11 A. We have a lot of minutes, handwritten I might note, of the SDS of

12 Kljuc, as well as a book of minutes of the Crisis Staff of Kljuc. That

13 book of minutes starts on the 27th of May, but prior to that we have other

14 -- and subsequent to that, because I believe it ends at the end of June,

15 we have other decisions of the Crisis Staff and War Presidency, and we

16 have a handwritten diary of a member of the Crisis Staff and War

17 Presidency. Kljuc is a municipality with quite good documentation

18 overall, which is, as I said, one of the criterion for selection.

19 Q. Let me begin by handing you presentation tab 242, which is master

20 tab 41, from the 23rd of December, 1991.

21 A. This is the minutes of the meeting of the executive board of the

22 SDS on the 23rd of December, 1991. We have seen this document briefly in

23 the discussion of the implementation of the 19 December instructions. But

24 just to take it a little more to see what the municipality was doing in

25 reaction and how -- to these instructions, and how they discussed them.

Page 9947

1 Kljuc was -- had a very close balance of Serbs and Muslims. The

2 Serbs were a slight majority, just over 49 per cent, while the Muslims

3 were, I believe, just over 47. So it was A, in terms of Serb majority,

4 but a close balance.

5 As we've seen before, under agenda item 1, briefing on the

6 materials arrived from the Serbian Assembly. Veljko Kondic informed the

7 meeting of the instructions for the organisation and activities of the

8 Serbian people in BiH. "All organs will be required to act in accordance

9 with the instructions. Whoever is not ready to fulfil its duties should

10 say so immediately, and it will not be held against him."

11 JUDGE ORIE: Ms. Hanson, we all are speaking more quickly when we

12 read than when we have to invent the words at the very moment.

13 THE WITNESS: Yes, my apologies.

14 A. I would note, then, further down on that page, which is in the

15 B/C/S -- because these are handwritten Cyrillic, finding the B/C/S will

16 always take me a moment longer. It's on page 00914529, in the middle of

17 the page. The composition of the Crisis Staff is consistent with the 19

18 December instructions. It includes the deputy in the Assembly. The

19 deputy from Kljuc was Rajko Kalabic, and we'll see that he speaks at this

20 meeting. I would also note that Ljuban Bajic is named as secretary of the

21 Crisis Staff. I note that because his diary is one of our exhibits. All

22 the appointments that they named to the Crisis Staff are consistent with

23 the 19 December instructions. And at the top of page 2 in the

24 translation, still on the same page in the B/C/S, Rajko Kalabic informed

25 those present on the issues considered in the second part of the Serbian

Page 9948












12 Blank page inserted to ensure pagination corresponds between the French and

13 English transcripts.













Page 9949

1 Assembly proceedings. There was a session of the Serbian Assembly on the

2 21st of December. So we see the channel of communication, the way -- as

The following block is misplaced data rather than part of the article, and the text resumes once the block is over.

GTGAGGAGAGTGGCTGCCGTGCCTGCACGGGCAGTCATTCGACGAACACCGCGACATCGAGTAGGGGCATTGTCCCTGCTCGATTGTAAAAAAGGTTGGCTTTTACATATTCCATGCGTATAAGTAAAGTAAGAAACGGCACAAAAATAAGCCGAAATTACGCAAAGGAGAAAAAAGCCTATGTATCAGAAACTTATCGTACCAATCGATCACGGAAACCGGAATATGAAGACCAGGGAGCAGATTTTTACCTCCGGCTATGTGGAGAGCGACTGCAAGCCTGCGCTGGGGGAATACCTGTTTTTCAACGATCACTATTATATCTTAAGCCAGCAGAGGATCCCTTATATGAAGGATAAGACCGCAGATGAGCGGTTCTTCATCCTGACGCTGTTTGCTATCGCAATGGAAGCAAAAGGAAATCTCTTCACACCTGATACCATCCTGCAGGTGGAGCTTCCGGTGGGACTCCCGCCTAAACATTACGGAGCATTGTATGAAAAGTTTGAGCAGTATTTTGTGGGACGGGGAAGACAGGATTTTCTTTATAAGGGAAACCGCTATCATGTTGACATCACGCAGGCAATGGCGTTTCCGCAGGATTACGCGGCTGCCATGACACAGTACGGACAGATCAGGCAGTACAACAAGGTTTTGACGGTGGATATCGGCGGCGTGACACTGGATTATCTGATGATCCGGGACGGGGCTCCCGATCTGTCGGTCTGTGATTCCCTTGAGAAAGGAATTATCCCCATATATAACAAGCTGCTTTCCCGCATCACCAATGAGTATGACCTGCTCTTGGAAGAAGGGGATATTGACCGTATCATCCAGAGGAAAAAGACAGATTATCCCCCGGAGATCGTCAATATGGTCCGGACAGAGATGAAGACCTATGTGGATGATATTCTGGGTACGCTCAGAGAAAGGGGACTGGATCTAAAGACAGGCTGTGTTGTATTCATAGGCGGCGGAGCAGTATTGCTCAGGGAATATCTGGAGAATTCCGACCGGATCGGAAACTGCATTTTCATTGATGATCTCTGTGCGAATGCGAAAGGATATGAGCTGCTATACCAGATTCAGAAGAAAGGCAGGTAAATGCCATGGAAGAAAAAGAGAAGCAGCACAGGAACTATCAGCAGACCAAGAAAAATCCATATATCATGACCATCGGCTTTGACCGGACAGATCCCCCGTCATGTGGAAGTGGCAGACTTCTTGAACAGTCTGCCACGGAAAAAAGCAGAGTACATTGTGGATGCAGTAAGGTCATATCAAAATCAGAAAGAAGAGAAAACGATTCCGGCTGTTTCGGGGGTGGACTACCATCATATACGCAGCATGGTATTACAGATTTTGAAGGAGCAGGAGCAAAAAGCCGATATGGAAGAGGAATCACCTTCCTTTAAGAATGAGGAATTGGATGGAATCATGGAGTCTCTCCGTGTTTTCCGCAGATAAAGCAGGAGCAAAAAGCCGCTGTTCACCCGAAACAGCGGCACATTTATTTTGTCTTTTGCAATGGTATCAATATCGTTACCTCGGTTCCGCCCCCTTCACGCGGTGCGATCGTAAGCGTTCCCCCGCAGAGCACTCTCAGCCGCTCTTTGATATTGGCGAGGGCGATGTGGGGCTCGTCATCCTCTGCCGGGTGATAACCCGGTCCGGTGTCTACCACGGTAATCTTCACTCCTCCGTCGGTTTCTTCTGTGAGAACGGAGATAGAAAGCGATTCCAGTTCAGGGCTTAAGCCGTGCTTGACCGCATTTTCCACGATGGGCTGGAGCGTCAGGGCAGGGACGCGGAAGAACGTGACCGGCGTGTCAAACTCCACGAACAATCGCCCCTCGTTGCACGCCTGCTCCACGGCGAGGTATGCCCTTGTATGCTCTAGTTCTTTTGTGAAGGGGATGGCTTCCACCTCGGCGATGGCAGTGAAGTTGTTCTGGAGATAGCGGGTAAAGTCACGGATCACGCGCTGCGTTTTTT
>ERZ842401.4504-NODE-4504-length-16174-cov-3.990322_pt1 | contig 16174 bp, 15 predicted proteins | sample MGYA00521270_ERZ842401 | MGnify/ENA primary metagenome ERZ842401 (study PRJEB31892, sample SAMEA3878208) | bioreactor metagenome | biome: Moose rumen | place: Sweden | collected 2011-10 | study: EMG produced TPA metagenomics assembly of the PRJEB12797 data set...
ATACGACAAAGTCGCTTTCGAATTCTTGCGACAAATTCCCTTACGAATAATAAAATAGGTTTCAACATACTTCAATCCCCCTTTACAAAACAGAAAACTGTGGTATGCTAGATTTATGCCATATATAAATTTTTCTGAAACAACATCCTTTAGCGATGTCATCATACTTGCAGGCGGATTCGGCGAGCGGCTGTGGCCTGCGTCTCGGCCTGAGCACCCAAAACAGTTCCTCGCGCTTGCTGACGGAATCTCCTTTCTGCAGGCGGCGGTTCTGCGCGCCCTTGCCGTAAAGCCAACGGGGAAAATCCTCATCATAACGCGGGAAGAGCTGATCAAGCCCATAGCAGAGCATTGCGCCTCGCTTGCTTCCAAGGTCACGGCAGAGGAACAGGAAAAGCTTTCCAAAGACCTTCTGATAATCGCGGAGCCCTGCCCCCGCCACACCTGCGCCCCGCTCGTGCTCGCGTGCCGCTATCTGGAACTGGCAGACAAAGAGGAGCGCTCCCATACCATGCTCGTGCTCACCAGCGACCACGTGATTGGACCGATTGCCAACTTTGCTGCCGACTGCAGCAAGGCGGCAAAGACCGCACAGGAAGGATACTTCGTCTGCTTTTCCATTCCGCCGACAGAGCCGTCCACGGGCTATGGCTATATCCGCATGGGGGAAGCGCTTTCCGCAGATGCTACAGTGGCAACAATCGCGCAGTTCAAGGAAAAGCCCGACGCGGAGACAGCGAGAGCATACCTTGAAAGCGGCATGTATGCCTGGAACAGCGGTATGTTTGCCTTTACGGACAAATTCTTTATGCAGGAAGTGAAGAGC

3 described in the Assembly sessions before, that the deputies convey

4 information to the municipality. We see Kalabic doing that.

5 On the same page in the translation, and the next page in the

6 B/C/S, 00914530 -- oh, I'm sorry. I'm trying to avoid the highlighted

7 section. Pardon me.

8 One member asks that the meeting be informed about the second

9 stage, and Kalabic said: "The first stage is the preparation for the

10 second stage so there is no need to introduce the second stage," another

11 reference consistent with the 19 December instructions.

12 JUDGE ORIE: May I ask one question. If you say that "Rajko

13 Kalabic informed those present on the issues considered in the second part

14 of the Serbian Assembly proceedings" what is that exactly, the second

15 part?

16 THE WITNESS: The original says -- yes, the second part. I'm just

17 seeing where it says the "pauza". It says, if I read the B/C/S just to

18 see if the order of words makes anything more clear. This is on 00914529.

19 [Interpretation] "The second part of the Serbian Assembly, after

20 the break, the presidents were informed by Kalabic Rajko."

21 [In English] As to what they mean -- whether it means simply the

22 part after the break -- whether the break was in the Assembly session that

23 he's reporting on or in the -- this meeting here, it's not entirely clear.

24 But I'm not familiar enough with the proceedings of that Assembly session

25 to say that it was divided in two, or anything like that.

Page 9950


2 MR. HANNIS: Thank you.

3 Q. Anything else on that document before I show you the next one?

4 A. No, that's all.

5 Q. Next, we'll have a look at presentation tab 243, master tab 148,

6 which is a report on the work of the Crisis Staff in Kljuc.

7 A. Yes, report -- we see such reports in a few municipalities. We

8 just talked about the Krupa one already. These are generally -- the ones

9 I've seen appear to be at the first meeting of the municipal assembly

10 after the war operations, when the Crisis Staff is now supposed to -- or